Thursday, February 11, 2010

Book Club Exchange - Robin Maxwell

Yesterday, I reviewed a historical fiction book O, JULIET by Robin Maxwell. I really enjoyed this book and I especially appreciate Ms. Maxwell's interpretation of the classic Romeo and Juliet story.

I'd like to welcome Ms. Maxwell to Book Club Exchange, a regular feature on Booking Mama which highlights anything and everything book club-related! I thoroughly enjoyed her essay about book clubs in general how her she enjoys meeting with book clubs. I hope you enjoy it as much as I did!

Apparently, some folks were offended at Sunday's Bud Light Super Bowl advertisement that featured several dumb guys hijacking the "refreshments" (cans of Bud Light) at a women's book group meeting. That wasn't my reaction at all. What I found fascinating was that a reading group was used as a location for one of the most watched and most expensive advertisements of 2010. It means that this beloved institution of ours has become as ubiquitous as yoga (which in the last couple of years has been used to advertise EVERYTHING from mattresses, to cars, to McDonald's). It means reading groups are now recognized as a massively important social and cultural function and phenomenon.

And the recognition, in my estimation, is well-deserved. I don't know the full history of book groups, but I think we can thank Oprah for a big boost, and authors like Donna Woolfolk Cross who, with her originally obscure historical novel, POPE JOAN, and the interest of many hundreds of reading groups, not only launched that title into international bestsellerdom, but proved the power of small groups of women to influence the publishing industry.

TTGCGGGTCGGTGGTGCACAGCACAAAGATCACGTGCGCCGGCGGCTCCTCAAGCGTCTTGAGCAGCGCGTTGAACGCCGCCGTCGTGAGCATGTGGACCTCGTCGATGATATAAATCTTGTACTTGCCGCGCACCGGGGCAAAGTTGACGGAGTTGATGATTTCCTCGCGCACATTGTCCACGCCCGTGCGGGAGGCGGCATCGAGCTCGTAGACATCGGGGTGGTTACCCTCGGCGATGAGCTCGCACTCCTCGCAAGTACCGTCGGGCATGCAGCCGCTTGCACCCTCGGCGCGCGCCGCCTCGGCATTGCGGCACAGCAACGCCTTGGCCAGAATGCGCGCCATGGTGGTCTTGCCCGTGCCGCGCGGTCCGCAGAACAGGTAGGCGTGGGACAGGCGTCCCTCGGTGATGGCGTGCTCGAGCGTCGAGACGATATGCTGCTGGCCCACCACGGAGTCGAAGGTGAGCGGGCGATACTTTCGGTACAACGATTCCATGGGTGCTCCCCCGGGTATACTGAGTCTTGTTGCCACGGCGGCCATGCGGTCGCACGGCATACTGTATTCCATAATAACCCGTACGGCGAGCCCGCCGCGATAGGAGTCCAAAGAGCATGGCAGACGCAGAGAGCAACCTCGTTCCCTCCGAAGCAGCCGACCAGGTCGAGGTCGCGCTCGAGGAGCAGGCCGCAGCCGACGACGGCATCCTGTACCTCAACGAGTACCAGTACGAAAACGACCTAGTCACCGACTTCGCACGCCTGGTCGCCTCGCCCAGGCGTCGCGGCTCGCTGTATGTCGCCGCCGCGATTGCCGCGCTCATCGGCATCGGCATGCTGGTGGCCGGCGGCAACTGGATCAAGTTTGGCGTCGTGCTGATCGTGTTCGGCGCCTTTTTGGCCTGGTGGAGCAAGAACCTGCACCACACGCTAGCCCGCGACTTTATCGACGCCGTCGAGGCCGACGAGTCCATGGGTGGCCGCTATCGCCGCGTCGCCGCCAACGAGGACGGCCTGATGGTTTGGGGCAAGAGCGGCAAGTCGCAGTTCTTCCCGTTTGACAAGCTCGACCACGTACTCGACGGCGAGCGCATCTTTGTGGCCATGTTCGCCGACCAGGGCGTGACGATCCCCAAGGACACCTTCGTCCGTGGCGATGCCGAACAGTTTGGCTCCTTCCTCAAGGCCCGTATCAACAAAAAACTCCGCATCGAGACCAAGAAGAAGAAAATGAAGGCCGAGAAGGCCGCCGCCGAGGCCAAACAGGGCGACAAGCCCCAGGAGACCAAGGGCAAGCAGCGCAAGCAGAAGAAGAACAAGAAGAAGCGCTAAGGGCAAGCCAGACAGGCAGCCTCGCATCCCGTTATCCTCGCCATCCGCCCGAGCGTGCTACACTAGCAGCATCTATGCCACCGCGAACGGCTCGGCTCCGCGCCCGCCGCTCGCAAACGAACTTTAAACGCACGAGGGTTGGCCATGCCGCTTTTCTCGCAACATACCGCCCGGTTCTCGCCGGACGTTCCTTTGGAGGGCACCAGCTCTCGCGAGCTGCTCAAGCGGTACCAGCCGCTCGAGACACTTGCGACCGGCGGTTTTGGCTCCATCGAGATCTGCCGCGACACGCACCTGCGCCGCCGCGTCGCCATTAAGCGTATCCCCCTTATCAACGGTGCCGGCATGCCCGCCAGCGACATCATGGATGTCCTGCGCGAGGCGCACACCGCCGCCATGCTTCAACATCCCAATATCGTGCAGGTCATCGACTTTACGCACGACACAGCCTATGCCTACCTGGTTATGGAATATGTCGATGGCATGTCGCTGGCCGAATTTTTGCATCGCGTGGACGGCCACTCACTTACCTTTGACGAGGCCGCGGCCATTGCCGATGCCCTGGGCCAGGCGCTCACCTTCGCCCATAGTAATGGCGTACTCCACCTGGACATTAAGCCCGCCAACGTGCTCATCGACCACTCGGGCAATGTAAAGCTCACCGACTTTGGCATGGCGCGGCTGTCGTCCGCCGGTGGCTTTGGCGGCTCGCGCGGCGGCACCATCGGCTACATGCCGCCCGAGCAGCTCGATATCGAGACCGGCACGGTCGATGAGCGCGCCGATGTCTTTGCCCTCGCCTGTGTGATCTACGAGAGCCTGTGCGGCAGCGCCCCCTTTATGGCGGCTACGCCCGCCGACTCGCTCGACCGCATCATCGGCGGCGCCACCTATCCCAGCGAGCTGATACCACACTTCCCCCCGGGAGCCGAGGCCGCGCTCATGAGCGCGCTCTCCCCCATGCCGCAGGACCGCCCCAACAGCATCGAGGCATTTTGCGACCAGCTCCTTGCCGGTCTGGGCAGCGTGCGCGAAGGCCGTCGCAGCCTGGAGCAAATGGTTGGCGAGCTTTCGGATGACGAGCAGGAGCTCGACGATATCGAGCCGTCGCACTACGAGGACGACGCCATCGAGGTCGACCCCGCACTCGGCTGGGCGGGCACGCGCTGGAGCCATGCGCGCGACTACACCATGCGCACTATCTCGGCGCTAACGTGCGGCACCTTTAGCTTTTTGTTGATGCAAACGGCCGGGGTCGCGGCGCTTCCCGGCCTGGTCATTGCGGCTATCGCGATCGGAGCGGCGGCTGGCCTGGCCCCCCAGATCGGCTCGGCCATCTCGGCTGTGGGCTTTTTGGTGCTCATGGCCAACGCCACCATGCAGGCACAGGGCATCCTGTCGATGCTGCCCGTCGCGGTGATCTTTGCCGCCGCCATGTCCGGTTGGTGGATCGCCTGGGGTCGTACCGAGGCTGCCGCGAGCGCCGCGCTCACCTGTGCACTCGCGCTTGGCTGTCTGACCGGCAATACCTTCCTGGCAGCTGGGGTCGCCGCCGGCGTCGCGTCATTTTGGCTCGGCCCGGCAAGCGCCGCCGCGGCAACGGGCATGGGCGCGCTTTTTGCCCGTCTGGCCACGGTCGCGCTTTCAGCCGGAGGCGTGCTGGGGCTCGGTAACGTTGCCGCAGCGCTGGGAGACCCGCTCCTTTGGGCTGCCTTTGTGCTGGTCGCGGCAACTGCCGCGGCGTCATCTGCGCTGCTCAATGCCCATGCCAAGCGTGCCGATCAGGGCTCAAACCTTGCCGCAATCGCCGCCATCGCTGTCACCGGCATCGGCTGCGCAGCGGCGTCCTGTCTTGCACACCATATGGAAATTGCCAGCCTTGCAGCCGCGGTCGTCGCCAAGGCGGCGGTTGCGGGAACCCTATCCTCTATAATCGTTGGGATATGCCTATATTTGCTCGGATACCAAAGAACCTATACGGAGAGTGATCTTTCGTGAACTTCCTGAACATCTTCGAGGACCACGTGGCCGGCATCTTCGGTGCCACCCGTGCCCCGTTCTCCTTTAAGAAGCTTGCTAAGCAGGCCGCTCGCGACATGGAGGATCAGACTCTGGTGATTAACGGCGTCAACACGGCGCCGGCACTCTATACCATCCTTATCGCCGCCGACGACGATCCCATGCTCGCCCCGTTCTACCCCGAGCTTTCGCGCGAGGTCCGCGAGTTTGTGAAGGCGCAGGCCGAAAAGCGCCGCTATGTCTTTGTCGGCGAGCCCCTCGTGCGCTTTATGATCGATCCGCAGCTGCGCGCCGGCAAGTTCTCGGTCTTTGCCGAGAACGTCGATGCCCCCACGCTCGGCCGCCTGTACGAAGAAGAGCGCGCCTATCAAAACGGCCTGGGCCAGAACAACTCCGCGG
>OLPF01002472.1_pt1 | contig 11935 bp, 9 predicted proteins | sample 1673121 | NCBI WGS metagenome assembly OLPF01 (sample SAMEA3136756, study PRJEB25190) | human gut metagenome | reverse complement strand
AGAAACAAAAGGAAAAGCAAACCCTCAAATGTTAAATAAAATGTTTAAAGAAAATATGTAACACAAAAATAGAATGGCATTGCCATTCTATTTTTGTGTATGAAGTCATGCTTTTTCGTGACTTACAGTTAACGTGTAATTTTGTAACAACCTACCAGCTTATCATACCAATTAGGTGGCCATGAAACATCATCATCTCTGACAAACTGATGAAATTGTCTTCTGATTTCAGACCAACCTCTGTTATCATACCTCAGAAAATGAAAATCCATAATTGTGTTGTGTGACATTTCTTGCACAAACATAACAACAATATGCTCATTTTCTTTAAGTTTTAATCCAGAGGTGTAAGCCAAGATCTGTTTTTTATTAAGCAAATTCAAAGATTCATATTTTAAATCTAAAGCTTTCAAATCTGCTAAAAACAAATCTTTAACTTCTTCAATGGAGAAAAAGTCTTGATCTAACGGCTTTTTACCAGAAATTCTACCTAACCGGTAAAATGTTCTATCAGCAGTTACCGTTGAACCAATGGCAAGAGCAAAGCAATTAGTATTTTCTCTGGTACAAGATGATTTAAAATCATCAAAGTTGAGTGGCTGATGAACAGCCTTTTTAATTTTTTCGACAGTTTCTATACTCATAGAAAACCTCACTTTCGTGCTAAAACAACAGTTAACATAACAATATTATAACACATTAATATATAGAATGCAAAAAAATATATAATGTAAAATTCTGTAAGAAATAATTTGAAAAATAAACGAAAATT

Personally, I never write a book anymore without including "Discussion Points" for my Readers Guide, as well as a link to those questions on my website. It has become a measure of success for my author friends and me to say that lots of book clubs are inviting us to do "remote phone events".

I enjoy book group events (live or remote) quite a bit more than book store readings because everyone who attends has already read my book, and the quality and depth of the questions asked are always head-and-shoulders above those of an audience that knows little or nothing about it. This just make the experience more pleasurable for me. And of course from a purely selfish point of view, any group that invites me to their meeting has already embraced my work, and that is a gorgeous feelings for any author.


So reading groups...you have arrived. I appreciate and applaud you. Have fun and keep reading!


*****

Robin Maxwell calls herself "one of the old broads of historical fiction." O, JULIET is her eighth book, but the first one devoted exclusively to matters of the heart. She just celebrated 26 years of marriage to her darling yogi husband, Max Thomas, the love of her life. Check out Ms. Maxwell's blog to learn more.

I am so grateful to Ms. Maxwell for sharing her essay about book clubs with us. If you are interested in participating in a future Book Club Exchange, please contact me at bookingmama(at)gmail(dot)com.

7 comments:

Sandy Nawrot said...

I guess I was socializing too much to have seen that commercial! I think that is fantastic!

bermudaonion said...

I agree! I never really saw what all the fuss over that commercial was about anyway.

rhapsodyinbooks said...

I agree that Oprah gave book clubs a big boost, not to mention reading generally, and I'm so glad she did!

CelticLady said...

Dang!! and I thought I was all those commercials!!

Amused said...

I wish I had seen that commercial but I agree that everyone seems to know about book clubs now and I love it! Great post!

Serena said...

great guest post about the commercial. I loved it.

Beth F said...

That was my reaction to the commercial too -- first, it was kind of funny, and second, it showed a book club! Yay for readers.

I never thought about the difference between reading at a bookstore and attending a book club meeting from the author's viewpoint. I can certainly see how being a book club meeting could be very rewarding.